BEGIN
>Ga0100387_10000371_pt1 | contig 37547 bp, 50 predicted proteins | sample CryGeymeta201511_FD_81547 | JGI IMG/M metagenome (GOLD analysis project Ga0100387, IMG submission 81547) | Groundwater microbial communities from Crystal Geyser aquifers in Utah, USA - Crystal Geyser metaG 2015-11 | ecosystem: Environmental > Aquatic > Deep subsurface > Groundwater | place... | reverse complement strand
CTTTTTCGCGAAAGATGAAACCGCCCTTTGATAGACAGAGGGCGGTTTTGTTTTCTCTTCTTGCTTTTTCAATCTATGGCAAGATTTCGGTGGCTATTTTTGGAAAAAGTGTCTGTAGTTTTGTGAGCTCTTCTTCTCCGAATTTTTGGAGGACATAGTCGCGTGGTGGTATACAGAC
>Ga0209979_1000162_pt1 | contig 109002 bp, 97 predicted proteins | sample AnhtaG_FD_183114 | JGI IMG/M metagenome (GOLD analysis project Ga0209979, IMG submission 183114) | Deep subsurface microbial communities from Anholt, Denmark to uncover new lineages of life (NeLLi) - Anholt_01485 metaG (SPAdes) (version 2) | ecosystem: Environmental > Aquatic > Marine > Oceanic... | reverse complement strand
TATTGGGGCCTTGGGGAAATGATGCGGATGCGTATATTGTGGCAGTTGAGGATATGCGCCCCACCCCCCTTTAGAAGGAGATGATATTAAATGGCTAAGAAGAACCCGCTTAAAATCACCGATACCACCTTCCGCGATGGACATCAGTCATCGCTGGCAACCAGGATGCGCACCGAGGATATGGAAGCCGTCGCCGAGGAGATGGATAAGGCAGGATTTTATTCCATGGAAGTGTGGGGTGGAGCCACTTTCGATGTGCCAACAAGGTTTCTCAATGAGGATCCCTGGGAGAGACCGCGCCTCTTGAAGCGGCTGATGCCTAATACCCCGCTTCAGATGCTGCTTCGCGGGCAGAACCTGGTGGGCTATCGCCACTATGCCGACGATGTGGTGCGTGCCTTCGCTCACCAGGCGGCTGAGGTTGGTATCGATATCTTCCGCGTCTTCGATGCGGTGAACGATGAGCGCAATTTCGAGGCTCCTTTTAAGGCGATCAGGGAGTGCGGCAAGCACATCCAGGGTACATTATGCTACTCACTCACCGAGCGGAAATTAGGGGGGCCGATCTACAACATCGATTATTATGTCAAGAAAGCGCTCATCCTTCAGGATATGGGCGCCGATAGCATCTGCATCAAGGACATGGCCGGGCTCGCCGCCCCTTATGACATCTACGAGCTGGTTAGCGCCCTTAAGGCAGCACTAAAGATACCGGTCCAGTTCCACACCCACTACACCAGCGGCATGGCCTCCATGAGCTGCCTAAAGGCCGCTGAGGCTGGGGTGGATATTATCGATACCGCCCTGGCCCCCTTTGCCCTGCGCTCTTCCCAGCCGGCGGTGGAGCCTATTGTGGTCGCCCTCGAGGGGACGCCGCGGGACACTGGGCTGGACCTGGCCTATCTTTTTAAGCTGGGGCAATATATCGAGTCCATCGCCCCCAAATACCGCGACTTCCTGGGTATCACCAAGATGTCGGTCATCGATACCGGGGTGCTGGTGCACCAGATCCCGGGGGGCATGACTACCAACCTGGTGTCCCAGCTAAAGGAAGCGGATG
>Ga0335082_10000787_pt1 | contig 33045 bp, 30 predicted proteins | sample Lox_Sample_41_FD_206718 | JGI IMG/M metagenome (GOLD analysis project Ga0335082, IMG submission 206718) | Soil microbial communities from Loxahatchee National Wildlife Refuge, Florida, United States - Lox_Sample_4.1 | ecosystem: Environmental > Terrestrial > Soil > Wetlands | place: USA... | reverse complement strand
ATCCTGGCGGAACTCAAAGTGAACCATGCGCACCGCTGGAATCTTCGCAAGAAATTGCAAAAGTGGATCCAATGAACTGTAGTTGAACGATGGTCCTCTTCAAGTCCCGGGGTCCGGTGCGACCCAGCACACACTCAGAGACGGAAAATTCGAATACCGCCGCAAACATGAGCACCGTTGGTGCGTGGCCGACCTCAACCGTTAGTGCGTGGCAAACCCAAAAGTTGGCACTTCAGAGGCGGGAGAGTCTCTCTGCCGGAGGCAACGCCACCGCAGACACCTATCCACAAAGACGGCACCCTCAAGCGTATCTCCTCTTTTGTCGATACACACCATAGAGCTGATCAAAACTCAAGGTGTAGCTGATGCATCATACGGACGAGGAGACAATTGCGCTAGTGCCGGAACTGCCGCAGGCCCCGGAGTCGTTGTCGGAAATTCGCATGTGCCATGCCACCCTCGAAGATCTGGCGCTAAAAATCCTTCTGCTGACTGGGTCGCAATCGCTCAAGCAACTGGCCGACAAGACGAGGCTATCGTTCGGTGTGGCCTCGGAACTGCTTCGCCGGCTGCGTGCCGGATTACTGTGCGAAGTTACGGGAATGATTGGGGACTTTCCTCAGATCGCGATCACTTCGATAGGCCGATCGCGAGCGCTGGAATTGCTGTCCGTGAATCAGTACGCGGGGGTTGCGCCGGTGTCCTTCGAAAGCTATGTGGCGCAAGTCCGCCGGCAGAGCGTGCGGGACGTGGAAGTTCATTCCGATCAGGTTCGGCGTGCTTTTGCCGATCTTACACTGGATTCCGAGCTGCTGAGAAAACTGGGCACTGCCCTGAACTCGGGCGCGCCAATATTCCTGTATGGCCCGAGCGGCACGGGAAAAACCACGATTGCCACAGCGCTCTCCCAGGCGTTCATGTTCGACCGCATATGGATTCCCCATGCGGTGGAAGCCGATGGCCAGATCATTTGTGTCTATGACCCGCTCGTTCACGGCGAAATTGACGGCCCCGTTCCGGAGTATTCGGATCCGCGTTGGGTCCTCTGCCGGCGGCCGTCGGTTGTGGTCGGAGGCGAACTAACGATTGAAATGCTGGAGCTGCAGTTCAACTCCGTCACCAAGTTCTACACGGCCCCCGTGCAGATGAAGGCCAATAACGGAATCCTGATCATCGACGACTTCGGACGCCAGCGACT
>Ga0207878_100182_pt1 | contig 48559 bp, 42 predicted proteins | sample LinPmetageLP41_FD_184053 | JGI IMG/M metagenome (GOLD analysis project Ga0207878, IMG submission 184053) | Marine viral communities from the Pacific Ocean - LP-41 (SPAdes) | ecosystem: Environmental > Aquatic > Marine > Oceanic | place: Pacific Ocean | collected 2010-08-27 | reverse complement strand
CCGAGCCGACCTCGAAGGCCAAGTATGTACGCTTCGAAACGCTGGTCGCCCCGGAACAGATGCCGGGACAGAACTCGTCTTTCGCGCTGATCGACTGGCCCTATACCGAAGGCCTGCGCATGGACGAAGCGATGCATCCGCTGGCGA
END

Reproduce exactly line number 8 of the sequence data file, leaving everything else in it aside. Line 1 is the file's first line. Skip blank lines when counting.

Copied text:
CCGAGCCGACCTCGAAGGCCAAGTATGTACGCTTCGAAACGCTGGTCGCCCCGGAACAGATGCCGGGACAGAACTCGTCTTTCGCGCTGATCGACTGGCCCTATACCGAAGGCCTGCGCATGGACGAAGCGATGCATCCGCTGGCGA